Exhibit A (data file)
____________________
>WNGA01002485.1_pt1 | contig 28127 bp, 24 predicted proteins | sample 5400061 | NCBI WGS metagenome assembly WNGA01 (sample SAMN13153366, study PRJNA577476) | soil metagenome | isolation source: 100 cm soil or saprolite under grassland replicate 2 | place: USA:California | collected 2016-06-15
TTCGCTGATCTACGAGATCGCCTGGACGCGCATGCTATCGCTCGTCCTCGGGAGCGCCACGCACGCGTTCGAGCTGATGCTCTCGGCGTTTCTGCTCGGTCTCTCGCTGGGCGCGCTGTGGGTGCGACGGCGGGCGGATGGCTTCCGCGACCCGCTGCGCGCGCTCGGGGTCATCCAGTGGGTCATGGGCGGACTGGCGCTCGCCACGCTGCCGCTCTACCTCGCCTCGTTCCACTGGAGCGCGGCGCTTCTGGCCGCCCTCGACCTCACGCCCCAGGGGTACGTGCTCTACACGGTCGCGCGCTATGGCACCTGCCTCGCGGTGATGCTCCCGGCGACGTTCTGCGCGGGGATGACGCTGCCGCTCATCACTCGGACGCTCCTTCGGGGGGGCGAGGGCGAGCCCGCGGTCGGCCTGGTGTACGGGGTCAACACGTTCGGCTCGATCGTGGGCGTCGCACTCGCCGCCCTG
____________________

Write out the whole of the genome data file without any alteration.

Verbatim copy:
>WNGA01002485.1_pt1 | contig 28127 bp, 24 predicted proteins | sample 5400061 | NCBI WGS metagenome assembly WNGA01 (sample SAMN13153366, study PRJNA577476) | soil metagenome | isolation source: 100 cm soil or saprolite under grassland replicate 2 | place: USA:California | collected 2016-06-15
TTCGCTGATCTACGAGATCGCCTGGACGCGCATGCTATCGCTCGTCCTCGGGAGCGCCACGCACGCGTTCGAGCTGATGCTCTCGGCGTTTCTGCTCGGTCTCTCGCTGGGCGCGCTGTGGGTGCGACGGCGGGCGGATGGCTTCCGCGACCCGCTGCGCGCGCTCGGGGTCATCCAGTGGGTCATGGGCGGACTGGCGCTCGCCACGCTGCCGCTCTACCTCGCCTCGTTCCACTGGAGCGCGGCGCTTCTGGCCGCCCTCGACCTCACGCCCCAGGGGTACGTGCTCTACACGGTCGCGCGCTATGGCACCTGCCTCGCGGTGATGCTCCCGGCGACGTTCTGCGCGGGGATGACGCTGCCGCTCATCACTCGGACGCTCCTTCGGGGGGGCGAGGGCGAGCCCGCGGTCGGCCTGGTGTACGGGGTCAACACGTTCGGCTCGATCGTGGGCGTCGCACTCGCCGCCCTG